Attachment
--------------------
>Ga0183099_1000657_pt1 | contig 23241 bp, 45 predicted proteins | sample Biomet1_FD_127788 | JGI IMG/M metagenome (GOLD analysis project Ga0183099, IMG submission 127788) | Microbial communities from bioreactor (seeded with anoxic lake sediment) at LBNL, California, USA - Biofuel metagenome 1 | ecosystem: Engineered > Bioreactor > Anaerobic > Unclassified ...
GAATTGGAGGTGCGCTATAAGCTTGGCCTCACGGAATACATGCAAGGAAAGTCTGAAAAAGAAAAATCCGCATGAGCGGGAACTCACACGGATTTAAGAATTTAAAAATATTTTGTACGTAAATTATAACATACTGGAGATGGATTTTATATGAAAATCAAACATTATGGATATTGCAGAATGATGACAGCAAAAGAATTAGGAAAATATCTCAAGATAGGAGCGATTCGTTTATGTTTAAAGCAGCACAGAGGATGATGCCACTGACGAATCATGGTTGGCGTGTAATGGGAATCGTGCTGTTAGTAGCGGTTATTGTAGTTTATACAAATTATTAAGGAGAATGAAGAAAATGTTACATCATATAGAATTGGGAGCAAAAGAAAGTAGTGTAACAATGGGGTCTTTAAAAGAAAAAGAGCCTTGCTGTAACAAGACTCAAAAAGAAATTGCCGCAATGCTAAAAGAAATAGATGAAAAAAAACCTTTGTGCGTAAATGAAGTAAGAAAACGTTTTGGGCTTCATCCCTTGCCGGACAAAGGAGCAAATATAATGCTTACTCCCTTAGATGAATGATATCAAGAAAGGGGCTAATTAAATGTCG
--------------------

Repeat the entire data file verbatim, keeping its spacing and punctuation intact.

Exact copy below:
>Ga0183099_1000657_pt1 | contig 23241 bp, 45 predicted proteins | sample Biomet1_FD_127788 | JGI IMG/M metagenome (GOLD analysis project Ga0183099, IMG submission 127788) | Microbial communities from bioreactor (seeded with anoxic lake sediment) at LBNL, California, USA - Biofuel metagenome 1 | ecosystem: Engineered > Bioreactor > Anaerobic > Unclassified ...
GAATTGGAGGTGCGCTATAAGCTTGGCCTCACGGAATACATGCAAGGAAAGTCTGAAAAAGAAAAATCCGCATGAGCGGGAACTCACACGGATTTAAGAATTTAAAAATATTTTGTACGTAAATTATAACATACTGGAGATGGATTTTATATGAAAATCAAACATTATGGATATTGCAGAATGATGACAGCAAAAGAATTAGGAAAATATCTCAAGATAGGAGCGATTCGTTTATGTTTAAAGCAGCACAGAGGATGATGCCACTGACGAATCATGGTTGGCGTGTAATGGGAATCGTGCTGTTAGTAGCGGTTATTGTAGTTTATACAAATTATTAAGGAGAATGAAGAAAATGTTACATCATATAGAATTGGGAGCAAAAGAAAGTAGTGTAACAATGGGGTCTTTAAAAGAAAAAGAGCCTTGCTGTAACAAGACTCAAAAAGAAATTGCCGCAATGCTAAAAGAAATAGATGAAAAAAAACCTTTGTGCGTAAATGAAGTAAGAAAACGTTTTGGGCTTCATCCCTTGCCGGACAAAGGAGCAAATATAATGCTTACTCCCTTAGATGAATGATATCAAGAAAGGGGCTAATTAAATGTCG